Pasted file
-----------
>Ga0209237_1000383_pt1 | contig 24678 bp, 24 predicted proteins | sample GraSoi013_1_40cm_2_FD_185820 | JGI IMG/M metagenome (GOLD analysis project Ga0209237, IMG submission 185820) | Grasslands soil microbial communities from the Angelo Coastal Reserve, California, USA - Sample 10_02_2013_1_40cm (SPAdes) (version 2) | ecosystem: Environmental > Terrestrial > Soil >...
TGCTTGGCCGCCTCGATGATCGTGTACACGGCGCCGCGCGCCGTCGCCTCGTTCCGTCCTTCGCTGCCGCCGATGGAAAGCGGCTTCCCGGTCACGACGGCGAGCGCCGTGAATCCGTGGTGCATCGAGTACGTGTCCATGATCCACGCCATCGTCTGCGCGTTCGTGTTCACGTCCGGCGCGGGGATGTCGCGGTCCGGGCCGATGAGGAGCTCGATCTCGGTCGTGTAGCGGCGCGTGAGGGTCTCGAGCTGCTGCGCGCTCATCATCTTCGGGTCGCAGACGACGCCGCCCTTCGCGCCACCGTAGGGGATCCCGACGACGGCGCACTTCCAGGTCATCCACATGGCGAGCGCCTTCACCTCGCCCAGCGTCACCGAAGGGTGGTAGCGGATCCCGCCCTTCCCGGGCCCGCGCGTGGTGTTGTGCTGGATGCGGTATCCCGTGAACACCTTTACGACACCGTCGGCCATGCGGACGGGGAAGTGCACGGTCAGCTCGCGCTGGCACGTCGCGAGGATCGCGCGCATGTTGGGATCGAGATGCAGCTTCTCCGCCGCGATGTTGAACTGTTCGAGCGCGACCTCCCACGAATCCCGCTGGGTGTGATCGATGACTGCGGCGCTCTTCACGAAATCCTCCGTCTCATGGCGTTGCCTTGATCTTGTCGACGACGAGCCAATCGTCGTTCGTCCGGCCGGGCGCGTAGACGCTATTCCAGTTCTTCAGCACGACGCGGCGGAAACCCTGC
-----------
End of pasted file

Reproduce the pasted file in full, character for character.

>Ga0209237_1000383_pt1 | contig 24678 bp, 24 predicted proteins | sample GraSoi013_1_40cm_2_FD_185820 | JGI IMG/M metagenome (GOLD analysis project Ga0209237, IMG submission 185820) | Grasslands soil microbial communities from the Angelo Coastal Reserve, California, USA - Sample 10_02_2013_1_40cm (SPAdes) (version 2) | ecosystem: Environmental > Terrestrial > Soil >...
TGCTTGGCCGCCTCGATGATCGTGTACACGGCGCCGCGCGCCGTCGCCTCGTTCCGTCCTTCGCTGCCGCCGATGGAAAGCGGCTTCCCGGTCACGACGGCGAGCGCCGTGAATCCGTGGTGCATCGAGTACGTGTCCATGATCCACGCCATCGTCTGCGCGTTCGTGTTCACGTCCGGCGCGGGGATGTCGCGGTCCGGGCCGATGAGGAGCTCGATCTCGGTCGTGTAGCGGCGCGTGAGGGTCTCGAGCTGCTGCGCGCTCATCATCTTCGGGTCGCAGACGACGCCGCCCTTCGCGCCACCGTAGGGGATCCCGACGACGGCGCACTTCCAGGTCATCCACATGGCGAGCGCCTTCACCTCGCCCAGCGTCACCGAAGGGTGGTAGCGGATCCCGCCCTTCCCGGGCCCGCGCGTGGTGTTGTGCTGGATGCGGTATCCCGTGAACACCTTTACGACACCGTCGGCCATGCGGACGGGGAAGTGCACGGTCAGCTCGCGCTGGCACGTCGCGAGGATCGCGCGCATGTTGGGATCGAGATGCAGCTTCTCCGCCGCGATGTTGAACTGTTCGAGCGCGACCTCCCACGAATCCCGCTGGGTGTGATCGATGACTGCGGCGCTCTTCACGAAATCCTCCGTCTCATGGCGTTGCCTTGATCTTGTCGACGACGAGCCAATCGTCGTTCGTCCGGCCGGGCGCGTAGACGCTATTCCAGTTCTTCAGCACGACGCGGCGGAAACCCTGC